Dulles seemed even sleepier than Frankfurt. Rows of United jets were parked on a side runway, evidently waiting for a vaccine to revive air travel. All but a few airport restaurants were closed. I was glad I had packed some energy bars.

The plane to Burlington, another United flight, was so empty that the pilot asked the flight attendants to move passengers to the front of the plane. “We’re a little tail heavy,” he said over the intercom.

Vermont requires people arriving from out of state to quarantine for 14 days. But there was no one taking names when I landed, just my wife’s friendly face. It seemed the only enforcement was a sign at the exit to the airport, like the kind highway crews use to warn of roadwork ahead. “Stay home,” it said.

I underestimated Vermont state government. A few days later I got a telephone call from an amiable woman at the Department of Health asking if I felt all right, reminding me of the quarantine rules and offering information on where to get a coronavirus test if I wanted one. I’m fine, I said, but thanks for asking.

Real Estate, and Personal Injury Lawyers. Contact us at: https://westlakelegal.com 

Deutsche Bank Reports Huge Loss for 2019

Westlake Legal Group 30db-1-facebookJumbo Deutsche Bank Reports Huge Loss for 2019 Sewing, Christian Layoffs and Job Reductions Frankfurt (Germany) Deutsche Bank AG Company Reports

FRANKFURT — Deutsche Bank reported a whopping loss for the last three months of 2019 and for the full year as it cut staff and wrote down the value of assets, affirming its status as one of Europe’s most troubled big lenders.

The bank said it lost 1.5 billion euros, or $1.6 billion, in the last three months of 2019, bringing the total loss for the year to 5.3 billion euros. In 2018 the bank effectively broke even for the year and in the fourth quarter.

The Frankfurt-based bank, once Europe’s largest by assets, is in the midst of a desperate attempt to recover from years of scandal and mismanagement that has caused its share price to plummet more than 90 percent since 2007.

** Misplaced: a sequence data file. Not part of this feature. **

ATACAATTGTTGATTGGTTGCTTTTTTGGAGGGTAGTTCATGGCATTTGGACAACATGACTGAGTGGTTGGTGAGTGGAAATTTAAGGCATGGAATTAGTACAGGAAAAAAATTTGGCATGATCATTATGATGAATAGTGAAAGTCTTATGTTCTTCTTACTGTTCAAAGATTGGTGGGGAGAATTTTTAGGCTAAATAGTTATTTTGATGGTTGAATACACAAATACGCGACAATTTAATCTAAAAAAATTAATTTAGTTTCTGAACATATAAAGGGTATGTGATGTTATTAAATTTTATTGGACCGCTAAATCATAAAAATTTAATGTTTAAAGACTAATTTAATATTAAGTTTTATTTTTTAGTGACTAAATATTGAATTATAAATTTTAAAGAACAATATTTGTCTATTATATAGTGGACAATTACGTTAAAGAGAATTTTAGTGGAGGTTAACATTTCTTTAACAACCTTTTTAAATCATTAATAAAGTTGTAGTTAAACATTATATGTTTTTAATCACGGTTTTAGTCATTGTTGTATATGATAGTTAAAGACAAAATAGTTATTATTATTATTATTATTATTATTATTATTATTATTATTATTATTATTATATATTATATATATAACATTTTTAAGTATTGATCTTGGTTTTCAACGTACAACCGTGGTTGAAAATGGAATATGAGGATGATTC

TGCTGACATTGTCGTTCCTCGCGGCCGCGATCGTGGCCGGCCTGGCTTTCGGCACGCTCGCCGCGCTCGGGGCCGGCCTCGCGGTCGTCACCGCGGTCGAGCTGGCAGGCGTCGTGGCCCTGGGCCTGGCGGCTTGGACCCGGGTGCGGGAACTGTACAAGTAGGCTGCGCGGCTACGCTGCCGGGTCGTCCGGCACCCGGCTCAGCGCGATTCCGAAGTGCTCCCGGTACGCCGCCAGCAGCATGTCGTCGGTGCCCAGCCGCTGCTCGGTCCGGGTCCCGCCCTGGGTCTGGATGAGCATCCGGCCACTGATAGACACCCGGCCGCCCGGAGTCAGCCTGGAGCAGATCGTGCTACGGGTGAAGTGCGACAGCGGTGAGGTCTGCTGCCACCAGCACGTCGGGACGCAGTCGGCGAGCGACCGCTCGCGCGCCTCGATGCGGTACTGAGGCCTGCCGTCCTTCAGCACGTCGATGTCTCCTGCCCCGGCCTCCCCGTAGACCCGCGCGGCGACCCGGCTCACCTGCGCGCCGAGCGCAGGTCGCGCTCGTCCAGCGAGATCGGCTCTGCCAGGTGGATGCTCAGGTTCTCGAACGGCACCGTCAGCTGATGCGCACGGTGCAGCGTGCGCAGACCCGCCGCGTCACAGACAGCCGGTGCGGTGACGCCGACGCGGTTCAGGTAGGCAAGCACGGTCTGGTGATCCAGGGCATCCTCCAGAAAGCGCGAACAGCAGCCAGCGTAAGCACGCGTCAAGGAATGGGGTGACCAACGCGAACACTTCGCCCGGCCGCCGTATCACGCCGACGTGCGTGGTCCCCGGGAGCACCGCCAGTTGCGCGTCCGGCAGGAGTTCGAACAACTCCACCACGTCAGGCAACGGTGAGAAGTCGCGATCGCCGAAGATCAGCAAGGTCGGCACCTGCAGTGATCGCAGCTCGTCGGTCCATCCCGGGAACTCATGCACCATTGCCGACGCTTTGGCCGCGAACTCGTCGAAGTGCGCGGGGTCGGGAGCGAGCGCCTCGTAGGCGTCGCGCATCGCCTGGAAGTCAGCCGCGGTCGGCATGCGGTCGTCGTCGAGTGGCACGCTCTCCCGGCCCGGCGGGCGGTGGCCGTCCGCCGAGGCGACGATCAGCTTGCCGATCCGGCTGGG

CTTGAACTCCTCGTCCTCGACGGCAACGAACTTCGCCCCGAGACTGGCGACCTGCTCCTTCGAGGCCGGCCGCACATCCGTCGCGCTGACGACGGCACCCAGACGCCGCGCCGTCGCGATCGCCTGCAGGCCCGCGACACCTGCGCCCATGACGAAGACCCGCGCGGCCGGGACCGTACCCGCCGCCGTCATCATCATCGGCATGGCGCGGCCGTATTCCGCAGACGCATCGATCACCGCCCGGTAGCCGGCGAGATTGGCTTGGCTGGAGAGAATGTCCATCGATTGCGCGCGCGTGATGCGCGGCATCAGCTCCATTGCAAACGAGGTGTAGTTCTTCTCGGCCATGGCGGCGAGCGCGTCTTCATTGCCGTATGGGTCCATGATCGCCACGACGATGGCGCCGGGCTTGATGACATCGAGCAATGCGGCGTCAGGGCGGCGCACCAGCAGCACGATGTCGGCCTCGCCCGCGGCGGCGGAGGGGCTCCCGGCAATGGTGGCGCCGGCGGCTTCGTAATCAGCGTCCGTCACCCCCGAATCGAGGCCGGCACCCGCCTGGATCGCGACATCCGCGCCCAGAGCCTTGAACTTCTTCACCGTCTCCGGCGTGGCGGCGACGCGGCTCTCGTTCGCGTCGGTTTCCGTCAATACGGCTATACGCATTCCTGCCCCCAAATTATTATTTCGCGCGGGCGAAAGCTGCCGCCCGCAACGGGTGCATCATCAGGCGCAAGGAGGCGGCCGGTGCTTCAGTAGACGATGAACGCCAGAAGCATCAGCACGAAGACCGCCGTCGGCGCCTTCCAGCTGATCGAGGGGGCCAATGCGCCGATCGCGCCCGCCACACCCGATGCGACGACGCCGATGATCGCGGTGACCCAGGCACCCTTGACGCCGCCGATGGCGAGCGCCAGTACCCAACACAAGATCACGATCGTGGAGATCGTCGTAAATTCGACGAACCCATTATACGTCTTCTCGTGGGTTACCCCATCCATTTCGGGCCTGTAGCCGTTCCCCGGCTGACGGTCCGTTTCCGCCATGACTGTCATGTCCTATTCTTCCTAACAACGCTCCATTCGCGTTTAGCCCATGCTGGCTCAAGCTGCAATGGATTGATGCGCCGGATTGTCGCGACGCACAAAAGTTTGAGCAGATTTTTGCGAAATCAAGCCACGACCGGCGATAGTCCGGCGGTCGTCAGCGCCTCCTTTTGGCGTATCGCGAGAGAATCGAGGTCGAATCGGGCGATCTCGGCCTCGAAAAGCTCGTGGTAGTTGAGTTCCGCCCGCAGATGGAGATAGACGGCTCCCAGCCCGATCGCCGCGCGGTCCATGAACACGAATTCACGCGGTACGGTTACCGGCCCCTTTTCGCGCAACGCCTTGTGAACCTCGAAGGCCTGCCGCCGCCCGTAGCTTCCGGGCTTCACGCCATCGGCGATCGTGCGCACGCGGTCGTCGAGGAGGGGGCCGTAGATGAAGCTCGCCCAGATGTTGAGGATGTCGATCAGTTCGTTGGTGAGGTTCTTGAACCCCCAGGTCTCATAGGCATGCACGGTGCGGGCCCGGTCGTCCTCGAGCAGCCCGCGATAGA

Among other things, the bank absorbed severance payments as it eliminated more than 4,000 jobs, bringing the total number of employees to 88,000. The bank also recorded losses as it acknowledged that some assets had lost value.

“Our new strategy is gaining traction,” Christian Sewing, the bank’s chief executive, said in a statement. “We’re very confident we can finance our transformation with our own resources and return to growth.”

This is a developing story. Please check back for updates.

Real Estate, and Personal Injury Lawyers. Contact us at: https://westlakelegal.com 

Climate Change Could Blow Up the Economy. Banks Aren’t Ready.

Westlake Legal Group merlin_167625216_f9d54ac2-c793-4efe-be3d-4d4683e5610b-facebookJumbo Climate Change Could Blow Up the Economy. Banks Aren’t Ready. World Economic Forum Virtual Currency Villeroy de Galhau, Francois (1959- ) Subprime Mortgage Crisis Lagarde, Christine Inflation (Economics) Global Warming Frankfurt (Germany) Facebook Inc European Central Bank Electric and Hybrid Vehicles Davos (Switzerland) Basel (Switzerland) Banking and Financial Institutions Bank for International Settlements

FRANKFURT — Climate change has already been blamed for deadly bush fires in Australia, dying coral reefs, rising sea levels and ever more cataclysmic storms. Could it also cause the next financial crisis?

A report issued this week by an umbrella organization for the world’s central banks argued that the answer is yes, while warning that central bankers lack tools to deal with what it says could be one of the biggest economic dislocations of all time.

The book-length report, published by the Bank for International Settlements in Basel, Switzerland, signals what could be the overriding theme for central banks in the decade to come.

“Climate change poses unprecedented challenges to human societies, and our community of central banks and supervisors cannot consider itself immune to the risks ahead of us,” François Villeroy de Galhau, governor of the Banque de France, said in the report.